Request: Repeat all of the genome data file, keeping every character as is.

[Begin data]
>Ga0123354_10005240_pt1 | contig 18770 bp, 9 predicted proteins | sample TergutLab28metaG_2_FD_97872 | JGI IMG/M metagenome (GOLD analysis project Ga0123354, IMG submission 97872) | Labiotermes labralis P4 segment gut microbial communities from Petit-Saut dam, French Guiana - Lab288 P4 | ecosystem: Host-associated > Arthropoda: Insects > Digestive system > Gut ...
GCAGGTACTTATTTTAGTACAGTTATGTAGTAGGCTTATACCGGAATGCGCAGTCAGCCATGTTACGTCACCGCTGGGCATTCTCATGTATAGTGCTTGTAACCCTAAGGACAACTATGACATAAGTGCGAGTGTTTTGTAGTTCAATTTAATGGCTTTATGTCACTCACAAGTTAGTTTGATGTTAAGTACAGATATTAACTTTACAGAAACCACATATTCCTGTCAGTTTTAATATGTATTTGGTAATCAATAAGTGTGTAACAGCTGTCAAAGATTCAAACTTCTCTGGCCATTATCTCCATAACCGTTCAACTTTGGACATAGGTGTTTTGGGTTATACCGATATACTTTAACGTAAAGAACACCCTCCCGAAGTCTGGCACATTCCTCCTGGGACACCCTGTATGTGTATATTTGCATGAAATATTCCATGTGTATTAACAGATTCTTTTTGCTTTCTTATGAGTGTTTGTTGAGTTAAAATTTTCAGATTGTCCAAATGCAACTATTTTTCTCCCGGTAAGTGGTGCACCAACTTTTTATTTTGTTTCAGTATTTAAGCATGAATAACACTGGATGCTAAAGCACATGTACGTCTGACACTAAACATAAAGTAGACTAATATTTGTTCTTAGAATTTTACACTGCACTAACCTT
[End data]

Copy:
>Ga0123354_10005240_pt1 | contig 18770 bp, 9 predicted proteins | sample TergutLab28metaG_2_FD_97872 | JGI IMG/M metagenome (GOLD analysis project Ga0123354, IMG submission 97872) | Labiotermes labralis P4 segment gut microbial communities from Petit-Saut dam, French Guiana - Lab288 P4 | ecosystem: Host-associated > Arthropoda: Insects > Digestive system > Gut ...
GCAGGTACTTATTTTAGTACAGTTATGTAGTAGGCTTATACCGGAATGCGCAGTCAGCCATGTTACGTCACCGCTGGGCATTCTCATGTATAGTGCTTGTAACCCTAAGGACAACTATGACATAAGTGCGAGTGTTTTGTAGTTCAATTTAATGGCTTTATGTCACTCACAAGTTAGTTTGATGTTAAGTACAGATATTAACTTTACAGAAACCACATATTCCTGTCAGTTTTAATATGTATTTGGTAATCAATAAGTGTGTAACAGCTGTCAAAGATTCAAACTTCTCTGGCCATTATCTCCATAACCGTTCAACTTTGGACATAGGTGTTTTGGGTTATACCGATATACTTTAACGTAAAGAACACCCTCCCGAAGTCTGGCACATTCCTCCTGGGACACCCTGTATGTGTATATTTGCATGAAATATTCCATGTGTATTAACAGATTCTTTTTGCTTTCTTATGAGTGTTTGTTGAGTTAAAATTTTCAGATTGTCCAAATGCAACTATTTTTCTCCCGGTAAGTGGTGCACCAACTTTTTATTTTGTTTCAGTATTTAAGCATGAATAACACTGGATGCTAAAGCACATGTACGTCTGACACTAAACATAAAGTAGACTAATATTTGTTCTTAGAATTTTACACTGCACTAACCTT